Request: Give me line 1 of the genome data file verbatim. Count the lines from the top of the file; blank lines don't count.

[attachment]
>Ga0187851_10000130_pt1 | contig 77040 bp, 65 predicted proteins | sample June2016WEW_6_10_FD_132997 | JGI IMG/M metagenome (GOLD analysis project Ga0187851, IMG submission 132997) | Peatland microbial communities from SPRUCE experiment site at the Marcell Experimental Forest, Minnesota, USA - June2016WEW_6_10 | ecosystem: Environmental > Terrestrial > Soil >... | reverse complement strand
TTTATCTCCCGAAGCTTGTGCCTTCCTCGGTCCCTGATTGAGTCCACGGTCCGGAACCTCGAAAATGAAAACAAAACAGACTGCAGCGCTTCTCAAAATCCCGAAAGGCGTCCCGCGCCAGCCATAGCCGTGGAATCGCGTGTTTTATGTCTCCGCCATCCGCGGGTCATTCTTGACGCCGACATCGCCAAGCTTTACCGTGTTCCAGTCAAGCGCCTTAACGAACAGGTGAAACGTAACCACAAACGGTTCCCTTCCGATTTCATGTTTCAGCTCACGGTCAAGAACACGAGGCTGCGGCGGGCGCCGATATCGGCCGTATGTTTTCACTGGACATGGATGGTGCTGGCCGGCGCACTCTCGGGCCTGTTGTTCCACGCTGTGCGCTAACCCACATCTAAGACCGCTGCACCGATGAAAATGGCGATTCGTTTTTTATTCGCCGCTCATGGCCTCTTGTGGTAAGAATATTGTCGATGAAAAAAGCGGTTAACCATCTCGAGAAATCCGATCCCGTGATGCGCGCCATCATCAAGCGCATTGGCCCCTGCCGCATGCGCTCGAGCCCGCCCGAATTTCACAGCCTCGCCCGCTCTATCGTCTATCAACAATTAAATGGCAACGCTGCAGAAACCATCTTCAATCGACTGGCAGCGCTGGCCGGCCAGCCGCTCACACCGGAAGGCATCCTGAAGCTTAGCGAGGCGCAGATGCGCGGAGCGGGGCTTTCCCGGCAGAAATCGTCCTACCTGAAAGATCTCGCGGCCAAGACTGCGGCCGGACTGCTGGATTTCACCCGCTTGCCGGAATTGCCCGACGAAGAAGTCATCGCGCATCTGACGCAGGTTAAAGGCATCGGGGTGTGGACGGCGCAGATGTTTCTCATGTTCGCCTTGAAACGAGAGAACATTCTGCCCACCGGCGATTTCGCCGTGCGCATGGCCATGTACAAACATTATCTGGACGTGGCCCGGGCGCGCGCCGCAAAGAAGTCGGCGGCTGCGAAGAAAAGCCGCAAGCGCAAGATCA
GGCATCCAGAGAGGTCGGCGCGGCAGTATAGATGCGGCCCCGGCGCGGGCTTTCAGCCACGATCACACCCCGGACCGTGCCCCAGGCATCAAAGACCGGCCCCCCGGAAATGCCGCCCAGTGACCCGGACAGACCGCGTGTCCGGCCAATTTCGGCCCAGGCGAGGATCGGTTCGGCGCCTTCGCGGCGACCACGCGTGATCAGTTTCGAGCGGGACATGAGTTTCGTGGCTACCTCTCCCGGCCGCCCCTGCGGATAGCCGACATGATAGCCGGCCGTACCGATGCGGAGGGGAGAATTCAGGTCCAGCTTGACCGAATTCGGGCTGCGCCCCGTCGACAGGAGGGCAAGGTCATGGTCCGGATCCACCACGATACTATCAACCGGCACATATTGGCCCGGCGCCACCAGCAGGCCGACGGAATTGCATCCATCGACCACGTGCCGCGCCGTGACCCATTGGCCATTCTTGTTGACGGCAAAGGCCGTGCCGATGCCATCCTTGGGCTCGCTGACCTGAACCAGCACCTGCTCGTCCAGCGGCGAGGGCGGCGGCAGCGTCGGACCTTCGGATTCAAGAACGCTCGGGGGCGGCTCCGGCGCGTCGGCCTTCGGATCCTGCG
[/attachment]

>Ga0187851_10000130_pt1 | contig 77040 bp, 65 predicted proteins | sample June2016WEW_6_10_FD_132997 | JGI IMG/M metagenome (GOLD analysis project Ga0187851, IMG submission 132997) | Peatland microbial communities from SPRUCE experiment site at the Marcell Experimental Forest, Minnesota, USA - June2016WEW_6_10 | ecosystem: Environmental > Terrestrial > Soil >... | reverse complement strand